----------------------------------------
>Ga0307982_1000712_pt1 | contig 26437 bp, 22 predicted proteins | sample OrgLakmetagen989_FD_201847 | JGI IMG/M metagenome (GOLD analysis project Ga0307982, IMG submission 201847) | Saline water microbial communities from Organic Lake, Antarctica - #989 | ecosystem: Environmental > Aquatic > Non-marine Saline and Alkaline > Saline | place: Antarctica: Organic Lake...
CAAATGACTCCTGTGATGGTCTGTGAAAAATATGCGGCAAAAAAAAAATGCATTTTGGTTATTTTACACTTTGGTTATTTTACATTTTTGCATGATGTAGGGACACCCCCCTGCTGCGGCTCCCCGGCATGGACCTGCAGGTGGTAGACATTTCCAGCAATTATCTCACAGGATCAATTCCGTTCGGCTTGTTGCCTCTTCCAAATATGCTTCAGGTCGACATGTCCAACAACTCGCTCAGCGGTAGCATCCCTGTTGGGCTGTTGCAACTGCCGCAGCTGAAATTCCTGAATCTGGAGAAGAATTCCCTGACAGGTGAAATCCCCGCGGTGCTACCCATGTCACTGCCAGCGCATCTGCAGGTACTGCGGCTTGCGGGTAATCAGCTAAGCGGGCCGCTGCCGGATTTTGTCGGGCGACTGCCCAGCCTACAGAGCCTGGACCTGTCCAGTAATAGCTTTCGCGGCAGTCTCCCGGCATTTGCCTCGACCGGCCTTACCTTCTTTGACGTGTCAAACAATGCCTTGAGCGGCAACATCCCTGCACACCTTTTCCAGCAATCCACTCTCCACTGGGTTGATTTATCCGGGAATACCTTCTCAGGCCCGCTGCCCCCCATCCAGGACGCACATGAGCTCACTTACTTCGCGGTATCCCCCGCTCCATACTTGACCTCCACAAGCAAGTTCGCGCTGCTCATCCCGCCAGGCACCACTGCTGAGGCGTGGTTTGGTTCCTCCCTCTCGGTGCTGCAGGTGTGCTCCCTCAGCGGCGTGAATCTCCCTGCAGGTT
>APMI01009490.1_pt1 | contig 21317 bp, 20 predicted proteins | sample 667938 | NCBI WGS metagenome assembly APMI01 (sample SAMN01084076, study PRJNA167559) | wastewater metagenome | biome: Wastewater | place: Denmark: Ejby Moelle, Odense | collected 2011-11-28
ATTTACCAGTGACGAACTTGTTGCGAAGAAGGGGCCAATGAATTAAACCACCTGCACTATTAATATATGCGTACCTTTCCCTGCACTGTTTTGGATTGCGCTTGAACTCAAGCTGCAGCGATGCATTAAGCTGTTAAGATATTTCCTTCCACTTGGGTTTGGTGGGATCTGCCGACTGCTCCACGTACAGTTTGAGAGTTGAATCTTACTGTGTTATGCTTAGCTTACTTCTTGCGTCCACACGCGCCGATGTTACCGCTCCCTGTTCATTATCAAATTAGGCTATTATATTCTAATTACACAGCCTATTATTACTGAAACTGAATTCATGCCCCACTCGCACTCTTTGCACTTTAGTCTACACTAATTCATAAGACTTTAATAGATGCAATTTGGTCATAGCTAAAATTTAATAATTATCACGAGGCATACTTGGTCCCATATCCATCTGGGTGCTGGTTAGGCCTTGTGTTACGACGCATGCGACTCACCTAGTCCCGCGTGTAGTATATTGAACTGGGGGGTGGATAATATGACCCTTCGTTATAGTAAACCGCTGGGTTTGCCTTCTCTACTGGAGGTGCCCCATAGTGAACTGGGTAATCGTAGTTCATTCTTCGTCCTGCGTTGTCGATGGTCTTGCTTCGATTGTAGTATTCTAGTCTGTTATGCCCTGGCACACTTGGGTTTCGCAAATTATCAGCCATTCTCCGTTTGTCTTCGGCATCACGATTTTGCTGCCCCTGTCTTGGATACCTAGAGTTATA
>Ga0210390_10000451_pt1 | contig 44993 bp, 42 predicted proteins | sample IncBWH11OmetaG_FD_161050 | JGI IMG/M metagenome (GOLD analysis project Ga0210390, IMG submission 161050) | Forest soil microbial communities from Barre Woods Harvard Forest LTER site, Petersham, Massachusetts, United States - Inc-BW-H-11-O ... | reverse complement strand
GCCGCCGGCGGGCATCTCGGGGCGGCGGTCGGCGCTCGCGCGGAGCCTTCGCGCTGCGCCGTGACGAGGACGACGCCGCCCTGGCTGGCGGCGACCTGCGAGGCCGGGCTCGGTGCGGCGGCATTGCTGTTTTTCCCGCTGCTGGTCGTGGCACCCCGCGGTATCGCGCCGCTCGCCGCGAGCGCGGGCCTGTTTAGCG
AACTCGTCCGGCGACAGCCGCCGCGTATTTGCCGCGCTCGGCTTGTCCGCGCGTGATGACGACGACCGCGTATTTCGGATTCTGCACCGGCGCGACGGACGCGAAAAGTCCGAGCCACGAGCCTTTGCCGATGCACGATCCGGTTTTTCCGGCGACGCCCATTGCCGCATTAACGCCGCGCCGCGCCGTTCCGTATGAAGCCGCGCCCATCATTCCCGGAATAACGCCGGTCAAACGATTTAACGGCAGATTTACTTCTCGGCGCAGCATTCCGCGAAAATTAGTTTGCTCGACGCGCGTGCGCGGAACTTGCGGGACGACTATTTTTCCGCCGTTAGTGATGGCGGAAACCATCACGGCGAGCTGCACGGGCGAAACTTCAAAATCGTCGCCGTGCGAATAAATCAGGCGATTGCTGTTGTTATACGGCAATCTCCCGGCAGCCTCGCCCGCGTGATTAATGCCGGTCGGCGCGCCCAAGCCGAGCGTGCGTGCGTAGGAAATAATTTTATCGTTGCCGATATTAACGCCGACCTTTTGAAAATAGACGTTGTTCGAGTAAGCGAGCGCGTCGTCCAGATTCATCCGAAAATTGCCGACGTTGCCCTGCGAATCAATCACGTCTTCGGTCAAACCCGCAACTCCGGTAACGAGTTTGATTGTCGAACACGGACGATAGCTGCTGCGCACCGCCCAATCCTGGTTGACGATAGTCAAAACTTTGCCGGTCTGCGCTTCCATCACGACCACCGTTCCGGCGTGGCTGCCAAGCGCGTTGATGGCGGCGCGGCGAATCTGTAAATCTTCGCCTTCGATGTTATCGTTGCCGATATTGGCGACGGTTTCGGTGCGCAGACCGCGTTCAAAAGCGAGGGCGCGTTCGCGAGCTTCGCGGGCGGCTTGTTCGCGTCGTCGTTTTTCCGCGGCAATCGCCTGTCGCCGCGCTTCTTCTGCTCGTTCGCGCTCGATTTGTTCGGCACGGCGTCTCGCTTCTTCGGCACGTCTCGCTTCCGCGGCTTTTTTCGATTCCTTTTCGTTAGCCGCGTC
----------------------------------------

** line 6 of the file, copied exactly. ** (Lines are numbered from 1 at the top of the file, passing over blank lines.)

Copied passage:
GCCGCCGGCGGGCATCTCGGGGCGGCGGTCGGCGCTCGCGCGGAGCCTTCGCGCTGCGCCGTGACGAGGACGACGCCGCCCTGGCTGGCGGCGACCTGCGAGGCCGGGCTCGGTGCGGCGGCATTGCTGTTTTTCCCGCTGCTGGTCGTGGCACCCCGCGGTATCGCGCCGCTCGCCGCGAGCGCGGGCCTGTTTAGCG